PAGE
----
Likewise she confessed that because she lived somewhat unquietly with her husband she caused Satan to kill him, and he did so about nine years past, since which time she hath lived a widow.

    Also she said that when she would will him to do anything for her, she would say her Pater noster in Latin.

    Item this mother Waterhouse confessed that she first turned this Cat into a toad by this means, she kept the cat a great while in wool in a pot, and at length being moved by poverty to occupy the wool, she praised in the name of the father, and of the son, and of the holy ghost that it would turn into a toad, and forthwith it was turned into a toad, and so kept it in the pot without wool.

    Also she said, that going to the Breakstead a little before her apprehension, this Satan willed her to hie her home, for she should have great trouble, and that she should be either hanged or burned shortly, more at this time she would not confess.

    Joan Waterhouse, daughter to the mother Waterhouse, being of the age of 18 years, and examined, confessed as followeth

    First, that her mother this last winter would have learned her this art, but she learned it not, neither yet the name of the thing. She sayeth she never saw it but once in her mother’s hand, and that was in the likeness of a toad, and at that time coming in at a sudden when her mother called it out to work something withall, she heard her to call it Satan, for she was not at any time truly taught it, nor did ever exercise it before this time as followeth.

    Item she confessed that when her mother was gone to Breakstead, in her absence lacking bread, she went to a girl, a neighbor’s child, and desired her to give her a piece of bread and cheese, which when she denied and gave her not, or at least not so much as would satisfy her, she going home did as she had seen her mother do, calling Satan, which came to her (as she said) she thought out of her mother’s shaw from under the bed, in the likeness of a great dog, demanding what she would have, wherewith all she being afeared, said she would have him to make such a girl afeared naming this girl, then he asked her what she would give him, and she said a red cock, then he said no, but thou shalt give me thy body and soul, whereby she being sore feared, and desirous to be rid of him, said she would: And herewith he went to this girl in the likeness of an evil favored dog with horns on his head, and made her very much afeared, and doth yet haunt her, now cannot these witches (as they say) call him in again because they did not let him out. And more (sayeth she) she never did, but this her doing was the revealing of all the rest.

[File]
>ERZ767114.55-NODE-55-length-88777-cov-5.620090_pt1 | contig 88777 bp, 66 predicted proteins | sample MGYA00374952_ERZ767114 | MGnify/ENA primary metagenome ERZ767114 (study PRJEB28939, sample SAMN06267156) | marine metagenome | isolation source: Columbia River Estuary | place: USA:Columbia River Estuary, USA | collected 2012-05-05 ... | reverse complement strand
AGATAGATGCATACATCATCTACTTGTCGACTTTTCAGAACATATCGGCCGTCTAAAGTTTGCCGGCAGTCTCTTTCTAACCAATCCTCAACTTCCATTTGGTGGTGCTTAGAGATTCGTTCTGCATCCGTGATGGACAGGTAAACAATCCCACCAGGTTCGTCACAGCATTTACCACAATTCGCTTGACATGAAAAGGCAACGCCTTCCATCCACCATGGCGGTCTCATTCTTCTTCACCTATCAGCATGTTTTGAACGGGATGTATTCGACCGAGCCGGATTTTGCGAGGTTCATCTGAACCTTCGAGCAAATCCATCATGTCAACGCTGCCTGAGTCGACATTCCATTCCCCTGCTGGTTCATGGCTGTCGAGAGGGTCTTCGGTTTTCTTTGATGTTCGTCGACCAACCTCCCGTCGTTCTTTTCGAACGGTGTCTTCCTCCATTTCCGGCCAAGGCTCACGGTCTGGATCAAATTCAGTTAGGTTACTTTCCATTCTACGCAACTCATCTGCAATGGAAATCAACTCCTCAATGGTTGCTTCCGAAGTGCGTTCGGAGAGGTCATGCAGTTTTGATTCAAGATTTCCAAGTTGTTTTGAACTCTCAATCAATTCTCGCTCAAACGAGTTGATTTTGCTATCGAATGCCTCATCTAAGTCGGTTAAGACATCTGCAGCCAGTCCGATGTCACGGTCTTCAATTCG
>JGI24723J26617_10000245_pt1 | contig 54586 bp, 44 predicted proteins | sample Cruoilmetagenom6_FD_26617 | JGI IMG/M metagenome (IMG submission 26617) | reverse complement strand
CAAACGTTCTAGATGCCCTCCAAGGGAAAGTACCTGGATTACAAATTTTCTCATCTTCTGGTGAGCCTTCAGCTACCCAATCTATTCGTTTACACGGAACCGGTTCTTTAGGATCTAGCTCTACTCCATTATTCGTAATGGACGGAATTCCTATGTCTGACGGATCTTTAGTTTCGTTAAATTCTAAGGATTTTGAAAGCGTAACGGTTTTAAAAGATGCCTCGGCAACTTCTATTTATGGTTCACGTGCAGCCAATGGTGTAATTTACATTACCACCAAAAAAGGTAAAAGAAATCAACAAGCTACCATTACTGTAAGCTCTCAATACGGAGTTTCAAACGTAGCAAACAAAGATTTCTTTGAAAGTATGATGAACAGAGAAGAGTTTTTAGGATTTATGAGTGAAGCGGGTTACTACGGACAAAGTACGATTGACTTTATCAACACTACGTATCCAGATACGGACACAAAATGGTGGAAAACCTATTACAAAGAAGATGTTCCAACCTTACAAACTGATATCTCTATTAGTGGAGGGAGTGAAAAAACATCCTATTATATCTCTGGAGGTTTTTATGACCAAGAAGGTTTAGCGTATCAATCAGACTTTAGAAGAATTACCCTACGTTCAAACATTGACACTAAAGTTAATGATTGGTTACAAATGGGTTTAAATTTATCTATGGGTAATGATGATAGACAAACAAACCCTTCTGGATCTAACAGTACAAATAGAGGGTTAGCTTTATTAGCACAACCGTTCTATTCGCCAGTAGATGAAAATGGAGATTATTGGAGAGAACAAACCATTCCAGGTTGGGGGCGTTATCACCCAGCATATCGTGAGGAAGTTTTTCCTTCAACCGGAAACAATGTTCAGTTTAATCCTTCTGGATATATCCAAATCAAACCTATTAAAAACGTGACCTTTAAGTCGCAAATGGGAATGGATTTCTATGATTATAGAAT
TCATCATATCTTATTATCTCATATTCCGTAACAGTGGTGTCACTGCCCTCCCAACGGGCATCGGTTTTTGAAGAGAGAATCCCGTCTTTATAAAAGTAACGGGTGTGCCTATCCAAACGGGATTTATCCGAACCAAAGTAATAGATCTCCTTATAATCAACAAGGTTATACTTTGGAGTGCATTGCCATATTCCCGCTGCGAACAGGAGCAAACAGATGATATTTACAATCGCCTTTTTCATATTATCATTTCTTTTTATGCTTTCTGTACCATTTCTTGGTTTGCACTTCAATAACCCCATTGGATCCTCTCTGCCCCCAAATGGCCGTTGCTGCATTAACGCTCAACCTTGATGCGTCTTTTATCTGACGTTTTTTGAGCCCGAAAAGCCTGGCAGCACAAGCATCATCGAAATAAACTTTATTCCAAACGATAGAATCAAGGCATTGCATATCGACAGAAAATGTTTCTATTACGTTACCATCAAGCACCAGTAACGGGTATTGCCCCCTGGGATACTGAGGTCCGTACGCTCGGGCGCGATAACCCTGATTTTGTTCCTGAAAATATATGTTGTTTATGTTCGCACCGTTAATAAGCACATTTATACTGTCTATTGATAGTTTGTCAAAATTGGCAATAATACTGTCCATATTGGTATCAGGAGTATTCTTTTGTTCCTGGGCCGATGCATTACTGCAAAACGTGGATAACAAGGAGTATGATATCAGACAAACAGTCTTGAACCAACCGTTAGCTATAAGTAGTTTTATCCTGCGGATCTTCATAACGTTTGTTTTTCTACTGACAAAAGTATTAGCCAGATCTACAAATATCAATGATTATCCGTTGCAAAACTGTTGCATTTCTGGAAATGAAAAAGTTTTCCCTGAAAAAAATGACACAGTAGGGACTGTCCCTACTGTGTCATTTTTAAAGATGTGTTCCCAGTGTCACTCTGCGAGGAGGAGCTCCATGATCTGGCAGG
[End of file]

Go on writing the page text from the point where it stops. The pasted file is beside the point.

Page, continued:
The second examination and Confession of mother Agnes Waterhouse and Joan her daughter, upon her arraignment with the questions and answers of Agnes Brown the child, on whom the spirit haunteth at this present . . . .

    The Confession of Agnes Waterhouse the 27th day of July in Anno. 1566 at Chelmsford before Justice Southcoat and Master Gerard, the Queen’s Attorney.

    First being demanded whether that she were guilty or not guilty upon her arraignment of the murdering of a man, she confessed that she was guilty, and then upon the evidence given against her daughter Joan Waterhouse, she said that she had a white Cat, and willed her cat that he should destroy many of her neighbors’ cattle, and also that he should kill a man, and so he did, and then after she must go two or three mile from her house, and then she took thought how to keep her cat, then she and her cat concluded that he the said cat would become a toad, and then she should keep him in a closed house and give him milk, and so he would continue till she came home again, and then being gone forth, her daughter having been at a neighbor’s house thereby, required of one Agnes Brown, of the age of twelve years or more, a piece of bread and cheese, and the said Agnes said that she had none, and that she had not the key of the milkhouse door, and then she said Joan went home and was angry with the said Agnes Brown, and she said that she remembered that her mother was wont to go up and down in her house and to call Satan, Satan she said she would prove the like, and then she went up and down the house and called Satan, and then their came a black dog to her and asked her what she would have, and then she said she was afeared and said I would have thee to make one Agnes Brown afraid, and then he asked her what she would give him and she said she would give him a red cock, and he said he would have none of that, and she asked him what he would have then, and he said he would have her body and soul, and so upon request and fear together she gave him her body and soul, and then said the queen’s attorney, How wilt thou do before god. O my lord, I trust god will have mercy upon me, and then he said, thou sayest well, and then he departed from her, and then she said that she heard that he made the said Agnes Brown afeared.